Jesus ‘Ruben’ Segura’s 12-year tenure as mayor does not represent the good old days in Sunland Park. It’s just another page in a scandal-plagued chapter in the city’s history that needs to come to an end.
Listening to former Sunland Park Mayor Jesus “Ruben” Segura speak recently, you’d think his tenure as leader of the scandal-plagued city represented better times.
It’s true that then-Gov. Bill Richardson and the state pumped a bunch of money into Sunland Park while Segura was mayor, but that doesn’t mean the city’s government was acting with integrity and transparency.
No, Segura operated in the dark and was a master of backroom deals; he contributed to the culture in which the scandal currently plaguing the city was born.
Segura opted against seeking re-election to the mayor’s office in 2008. Now, with the city in turmoil because of the recent criminal charges brought against the former mayor pro tem, city manager and nine others – and with Segura hoping Sunland Park will elect him to the state Senate seat being vacated by Cynthia Nava – he’s back.
He showed up a recent city council meeting, which ended up being delayed because the crowd was too big for the venue and got rowdy, and demanded that the council set up a microphone for those outside to hear what was going on. Not doing so, he correctly pointed out, would violate the Open Meetings Act, according to the Las Cruces Sun-News. You can watch Segura shouting at the council courtesy of KFOX-TV in El Paso.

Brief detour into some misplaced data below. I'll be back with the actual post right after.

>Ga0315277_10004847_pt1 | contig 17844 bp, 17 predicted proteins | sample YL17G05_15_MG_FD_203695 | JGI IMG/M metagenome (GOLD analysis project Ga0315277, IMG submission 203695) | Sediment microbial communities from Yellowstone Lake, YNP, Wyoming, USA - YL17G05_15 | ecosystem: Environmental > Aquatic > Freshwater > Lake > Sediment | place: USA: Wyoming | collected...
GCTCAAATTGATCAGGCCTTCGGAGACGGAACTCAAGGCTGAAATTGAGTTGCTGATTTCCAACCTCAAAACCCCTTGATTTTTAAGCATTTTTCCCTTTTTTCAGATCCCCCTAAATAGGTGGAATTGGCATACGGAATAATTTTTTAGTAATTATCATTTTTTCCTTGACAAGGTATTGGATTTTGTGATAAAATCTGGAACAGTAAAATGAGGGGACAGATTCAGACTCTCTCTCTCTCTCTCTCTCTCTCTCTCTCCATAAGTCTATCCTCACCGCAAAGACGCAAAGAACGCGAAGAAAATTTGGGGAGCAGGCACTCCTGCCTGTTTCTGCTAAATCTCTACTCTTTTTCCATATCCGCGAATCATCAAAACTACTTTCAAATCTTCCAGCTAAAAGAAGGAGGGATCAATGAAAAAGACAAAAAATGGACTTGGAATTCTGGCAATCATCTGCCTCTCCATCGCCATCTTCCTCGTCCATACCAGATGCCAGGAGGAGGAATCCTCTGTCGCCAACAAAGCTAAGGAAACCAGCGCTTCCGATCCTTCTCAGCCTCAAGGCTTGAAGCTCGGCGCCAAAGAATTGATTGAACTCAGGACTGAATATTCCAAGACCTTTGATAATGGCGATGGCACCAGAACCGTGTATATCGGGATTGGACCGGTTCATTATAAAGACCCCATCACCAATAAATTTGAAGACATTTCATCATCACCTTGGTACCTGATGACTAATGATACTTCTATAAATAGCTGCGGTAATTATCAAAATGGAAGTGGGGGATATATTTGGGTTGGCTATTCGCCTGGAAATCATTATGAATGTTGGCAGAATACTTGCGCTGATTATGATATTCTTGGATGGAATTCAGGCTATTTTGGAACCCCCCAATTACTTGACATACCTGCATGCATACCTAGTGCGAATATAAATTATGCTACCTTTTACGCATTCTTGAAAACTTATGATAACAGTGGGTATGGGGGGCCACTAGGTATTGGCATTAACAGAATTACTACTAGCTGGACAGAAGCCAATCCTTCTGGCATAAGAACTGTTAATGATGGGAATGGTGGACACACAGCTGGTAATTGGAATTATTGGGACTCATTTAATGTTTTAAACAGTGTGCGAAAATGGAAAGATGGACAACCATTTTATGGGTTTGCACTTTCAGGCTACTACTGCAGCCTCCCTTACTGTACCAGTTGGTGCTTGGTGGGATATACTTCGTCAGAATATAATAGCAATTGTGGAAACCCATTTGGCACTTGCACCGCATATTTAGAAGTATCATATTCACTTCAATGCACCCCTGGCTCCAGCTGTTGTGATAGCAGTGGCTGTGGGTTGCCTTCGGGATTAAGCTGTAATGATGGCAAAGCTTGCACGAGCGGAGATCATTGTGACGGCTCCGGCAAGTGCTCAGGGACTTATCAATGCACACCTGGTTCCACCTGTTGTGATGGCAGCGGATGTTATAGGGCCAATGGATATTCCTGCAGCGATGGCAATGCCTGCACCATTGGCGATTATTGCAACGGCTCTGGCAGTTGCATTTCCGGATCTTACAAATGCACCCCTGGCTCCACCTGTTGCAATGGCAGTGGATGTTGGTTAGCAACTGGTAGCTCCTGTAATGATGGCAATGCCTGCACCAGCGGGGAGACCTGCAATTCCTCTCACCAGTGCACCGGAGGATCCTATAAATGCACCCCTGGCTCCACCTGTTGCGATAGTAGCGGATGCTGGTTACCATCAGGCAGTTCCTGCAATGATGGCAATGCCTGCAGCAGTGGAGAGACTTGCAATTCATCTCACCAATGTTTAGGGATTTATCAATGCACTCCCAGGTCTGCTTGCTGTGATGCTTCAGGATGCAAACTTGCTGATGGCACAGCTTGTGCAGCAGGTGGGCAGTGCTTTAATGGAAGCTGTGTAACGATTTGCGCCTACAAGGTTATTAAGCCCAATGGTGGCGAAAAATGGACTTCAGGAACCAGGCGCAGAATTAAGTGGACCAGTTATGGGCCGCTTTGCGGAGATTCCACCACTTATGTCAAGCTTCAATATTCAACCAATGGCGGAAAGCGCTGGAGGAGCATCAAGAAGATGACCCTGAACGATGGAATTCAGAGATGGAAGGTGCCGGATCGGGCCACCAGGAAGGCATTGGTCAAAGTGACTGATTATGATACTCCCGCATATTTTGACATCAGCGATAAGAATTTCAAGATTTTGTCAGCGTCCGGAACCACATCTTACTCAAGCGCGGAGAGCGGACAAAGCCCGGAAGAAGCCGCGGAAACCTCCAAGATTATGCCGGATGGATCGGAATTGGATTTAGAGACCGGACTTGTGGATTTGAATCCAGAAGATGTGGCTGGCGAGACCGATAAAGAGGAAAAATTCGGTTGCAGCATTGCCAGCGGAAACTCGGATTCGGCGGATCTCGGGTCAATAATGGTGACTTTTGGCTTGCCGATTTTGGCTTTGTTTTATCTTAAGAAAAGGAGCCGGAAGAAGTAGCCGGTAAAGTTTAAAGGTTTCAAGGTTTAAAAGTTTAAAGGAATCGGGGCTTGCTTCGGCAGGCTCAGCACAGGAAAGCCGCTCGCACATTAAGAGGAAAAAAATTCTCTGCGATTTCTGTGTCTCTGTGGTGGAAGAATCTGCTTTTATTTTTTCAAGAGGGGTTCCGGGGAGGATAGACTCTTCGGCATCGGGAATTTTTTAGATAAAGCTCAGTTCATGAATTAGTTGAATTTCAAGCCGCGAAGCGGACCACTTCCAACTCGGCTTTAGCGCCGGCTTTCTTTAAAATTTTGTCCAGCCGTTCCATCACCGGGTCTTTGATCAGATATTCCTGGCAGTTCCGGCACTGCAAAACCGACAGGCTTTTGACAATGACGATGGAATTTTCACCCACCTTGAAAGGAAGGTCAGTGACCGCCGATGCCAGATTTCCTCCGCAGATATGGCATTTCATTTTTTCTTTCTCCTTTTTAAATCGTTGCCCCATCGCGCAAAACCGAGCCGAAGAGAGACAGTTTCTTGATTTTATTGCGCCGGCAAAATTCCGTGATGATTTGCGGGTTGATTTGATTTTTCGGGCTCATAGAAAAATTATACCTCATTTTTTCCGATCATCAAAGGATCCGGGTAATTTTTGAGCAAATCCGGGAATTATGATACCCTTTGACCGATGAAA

In a separate interview with KFOX, Segura said the city needs “a change in governance,” talked about the days when he was mayor, and said seeing what’s happening now “really hurts.”
He also said, in response to a question about possible state takeover of some city functions, that, “sometimes Sunland Park is a forgotten community, and sometimes I feel the state needs to get more involved.”
State could have, but didn’t, take over in 2003
Here’s what I wrote in February about the time the state could have, but didn’t, take control of the city away from Segura in 2003:
“Why shouldn’t Sunland Park operate this way? It’s done it before, been caught doing it, and somehow avoided consequences. In 2003, the State Auditor’s Office released a damning report that included findings of fiscal mismanagement surrounding a $2 million loan and violations of the state Open Meetings Act, procurement code, and nepotism laws. Then-State Auditor Domingo Martinez recommended that the Department of Finance and Administration suspend elected officials and take over the city.
“But an investigation that began before Bill Richardson took office instead went away quietly during Richardson’s first year as governor.
“You see, in Sunland Park they’re masters of political theater – as evidenced by strippergate and other recent incidents. A town full of Hispanic Democrats opposed Richardson’s involvement in its battle with Doña Ana County over water. Led by the mayor, residents burned Richardson campaign T-shirts in front of El Paso TV cameras.
“And – surprise! – the special audit went away, and Richardson and Sunland Park officials became friends again. Martinez was appalled, but also powerless.